Walt Disney took an ax to the staff at LucasArts Wednesday, closing down its game studio, halting production of Star Wars 1313 and shifting the business to a strictly licensing model. The move comes just after layoffs hit Lucasfilm Animation’s The Clone Wars and the technology department of special effects powerhouse Industrial Light & Magic.
While the Lucasfilm cuts took place last week, they’re only coming to light now. A source has confirmed them to Dice News. The timing of the cuts at ILM weren’t clear.
“At LucasArts, we are shutting down all internal production and a small team will be left to manage the relationships with our external partners,” Miles Perkins, Lucasfilm spokesman, told us. He said that it hasn’t been decided whether to run the licensing business under the banner of LucasArts or Lucasfilm.
While LucasArts’ closure took effect immediately and all projects have been stopped, Perkins noted that the company will evaluate opportunities that could allow any of its game titles to move forward.
And although media reports suggest the layoffs will impact approximately 150 employees, people familiar with the situation note the real number is likely much higher. The earlier estimates, they say, don’t take into account workers in Singapore or ILM. A Lucasfilm spokesman declined to discuss the size of the layoffs.
Disney, which acquired Lucasfilm and LucasArts last year for $4.05 billion, has decided to scale down the studio’s operations in order to reduce its financial risk.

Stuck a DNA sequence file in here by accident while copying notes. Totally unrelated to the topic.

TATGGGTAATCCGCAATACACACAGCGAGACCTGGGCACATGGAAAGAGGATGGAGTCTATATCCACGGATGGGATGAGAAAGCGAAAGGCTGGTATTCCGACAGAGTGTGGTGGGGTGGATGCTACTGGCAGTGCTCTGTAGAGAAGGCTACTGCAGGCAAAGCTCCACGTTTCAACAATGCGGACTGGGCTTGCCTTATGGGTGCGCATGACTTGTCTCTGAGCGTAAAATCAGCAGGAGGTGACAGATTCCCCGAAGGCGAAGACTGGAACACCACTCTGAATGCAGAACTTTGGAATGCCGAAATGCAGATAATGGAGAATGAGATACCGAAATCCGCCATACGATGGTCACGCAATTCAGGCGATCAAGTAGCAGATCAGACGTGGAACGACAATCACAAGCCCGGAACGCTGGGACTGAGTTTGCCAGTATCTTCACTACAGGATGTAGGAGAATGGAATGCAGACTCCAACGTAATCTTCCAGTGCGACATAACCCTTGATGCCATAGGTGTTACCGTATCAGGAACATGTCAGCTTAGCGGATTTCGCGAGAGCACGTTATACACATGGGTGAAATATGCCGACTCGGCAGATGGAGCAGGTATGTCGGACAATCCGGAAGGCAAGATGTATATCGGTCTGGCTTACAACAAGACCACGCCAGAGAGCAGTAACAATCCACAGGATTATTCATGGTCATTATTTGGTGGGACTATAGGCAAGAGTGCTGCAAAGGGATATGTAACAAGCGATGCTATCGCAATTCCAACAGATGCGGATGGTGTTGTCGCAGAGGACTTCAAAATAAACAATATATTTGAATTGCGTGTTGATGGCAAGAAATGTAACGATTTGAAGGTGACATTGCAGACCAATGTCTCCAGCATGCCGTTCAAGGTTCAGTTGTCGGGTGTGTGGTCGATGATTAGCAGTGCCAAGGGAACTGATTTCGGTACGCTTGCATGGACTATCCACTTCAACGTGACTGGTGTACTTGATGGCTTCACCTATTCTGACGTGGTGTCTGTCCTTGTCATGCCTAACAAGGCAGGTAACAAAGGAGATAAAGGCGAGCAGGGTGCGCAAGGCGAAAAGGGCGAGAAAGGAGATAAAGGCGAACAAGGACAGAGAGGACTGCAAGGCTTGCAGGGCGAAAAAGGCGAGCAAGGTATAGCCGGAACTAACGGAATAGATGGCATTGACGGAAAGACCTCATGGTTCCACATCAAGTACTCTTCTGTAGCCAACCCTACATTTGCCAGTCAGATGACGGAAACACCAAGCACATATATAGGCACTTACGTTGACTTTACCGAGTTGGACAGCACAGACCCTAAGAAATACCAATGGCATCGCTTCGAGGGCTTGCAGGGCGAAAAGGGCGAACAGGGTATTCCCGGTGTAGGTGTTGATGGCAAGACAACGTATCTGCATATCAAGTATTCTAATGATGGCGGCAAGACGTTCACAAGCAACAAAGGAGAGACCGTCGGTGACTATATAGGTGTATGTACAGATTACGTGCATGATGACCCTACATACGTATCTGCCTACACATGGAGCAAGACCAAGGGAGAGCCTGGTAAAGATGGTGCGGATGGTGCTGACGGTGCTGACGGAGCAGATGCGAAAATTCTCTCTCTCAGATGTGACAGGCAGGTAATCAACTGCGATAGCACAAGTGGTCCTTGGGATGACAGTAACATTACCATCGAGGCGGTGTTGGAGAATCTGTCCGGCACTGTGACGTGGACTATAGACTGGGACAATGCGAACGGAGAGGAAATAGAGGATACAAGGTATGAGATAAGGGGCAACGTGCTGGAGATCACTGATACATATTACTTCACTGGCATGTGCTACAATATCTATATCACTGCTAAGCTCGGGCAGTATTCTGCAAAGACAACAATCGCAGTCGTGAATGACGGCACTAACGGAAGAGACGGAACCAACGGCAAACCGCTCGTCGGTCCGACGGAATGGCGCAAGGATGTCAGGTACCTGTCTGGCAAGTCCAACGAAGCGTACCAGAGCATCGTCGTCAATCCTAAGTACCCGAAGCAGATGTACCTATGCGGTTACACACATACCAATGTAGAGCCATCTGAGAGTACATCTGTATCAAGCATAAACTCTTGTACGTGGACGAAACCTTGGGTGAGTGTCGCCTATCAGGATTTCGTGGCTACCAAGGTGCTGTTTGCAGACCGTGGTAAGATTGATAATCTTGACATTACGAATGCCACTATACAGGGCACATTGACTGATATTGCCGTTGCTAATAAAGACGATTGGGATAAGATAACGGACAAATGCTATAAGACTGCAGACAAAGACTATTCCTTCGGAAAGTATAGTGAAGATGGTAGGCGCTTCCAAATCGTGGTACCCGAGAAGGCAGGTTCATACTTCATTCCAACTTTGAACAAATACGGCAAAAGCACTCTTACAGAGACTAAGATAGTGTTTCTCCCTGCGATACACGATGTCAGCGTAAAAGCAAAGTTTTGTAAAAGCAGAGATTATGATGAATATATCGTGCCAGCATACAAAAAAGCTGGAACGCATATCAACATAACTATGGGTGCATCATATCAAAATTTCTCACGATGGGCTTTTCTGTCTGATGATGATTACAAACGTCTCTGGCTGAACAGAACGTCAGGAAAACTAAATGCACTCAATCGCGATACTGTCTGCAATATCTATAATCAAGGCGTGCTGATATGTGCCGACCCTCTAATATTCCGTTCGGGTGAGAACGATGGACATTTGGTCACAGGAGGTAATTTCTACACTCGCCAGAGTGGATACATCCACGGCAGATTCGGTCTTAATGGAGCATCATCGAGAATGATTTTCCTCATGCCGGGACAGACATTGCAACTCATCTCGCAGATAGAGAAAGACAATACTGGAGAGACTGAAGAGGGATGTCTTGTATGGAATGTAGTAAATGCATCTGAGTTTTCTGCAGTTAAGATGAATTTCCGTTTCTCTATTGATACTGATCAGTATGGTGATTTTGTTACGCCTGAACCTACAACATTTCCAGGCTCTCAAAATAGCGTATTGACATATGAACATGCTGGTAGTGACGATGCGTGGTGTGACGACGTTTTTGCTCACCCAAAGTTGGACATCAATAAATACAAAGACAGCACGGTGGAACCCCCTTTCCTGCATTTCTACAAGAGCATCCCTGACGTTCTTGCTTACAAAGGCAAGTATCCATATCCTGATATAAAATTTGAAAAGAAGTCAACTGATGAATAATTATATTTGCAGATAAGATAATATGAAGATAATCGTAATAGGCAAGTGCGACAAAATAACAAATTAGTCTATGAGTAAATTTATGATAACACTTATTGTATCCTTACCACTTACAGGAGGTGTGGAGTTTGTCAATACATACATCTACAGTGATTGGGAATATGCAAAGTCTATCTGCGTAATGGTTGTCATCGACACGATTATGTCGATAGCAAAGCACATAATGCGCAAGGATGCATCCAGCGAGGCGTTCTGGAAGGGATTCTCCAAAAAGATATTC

“After evaluating our position in the games market, we’ve decided to shift LucasArts from an internal development to a licensing model, minimizing the company’s risk while achieving a broader portfolio of quality Star Wars games. As a result of this change, we’ve had layoffs across the organization. We are incredibly appreciative and proud of the talented teams who have been developing our new titles,” LucasArts said in a statement.
The company plans to hold job fairs and workshops for those who have been laid off, as well as see whether there are opportunities for them to transfer within Disney and other sister companies, Perkins said.
Writing on the Wall
Despite the seeming suddenness of the cuts, many people working at LucasArts have been aware of the operation’s tenuous situation since late October, when Disney announced its acquisition plans, people familiar with the situation say.
All projects at LucasArts were put on hold following the acquisition, even though Star Wars: First Assault was largely completed and most of its glitches resolved. Star Wars 1313 was in the early stages of development when the acquisition took place, a source said.
Stay or Go?
Soon after the acquisition, a number of people departed LucasArts, deciding the time was right to head out in search of a new job. Many others remained, encouraged to hang on as long as they could by talk of generous severance packages. Sources among those laid off say the packages were, indeed, generous.
LucasArts’ layoffs came just a week after the Game Developers Conference in San Francisco, which would have provided many of the casualties with a prime networking opportunity given the number of recruiters and managers in attendance. One former studio employee, however, said the company gave people time off to attend the event and provided passes.
Updated with news of Lucasfilm layoffs and details of LucasArts shut down and severance.
Image: Star Wars Guide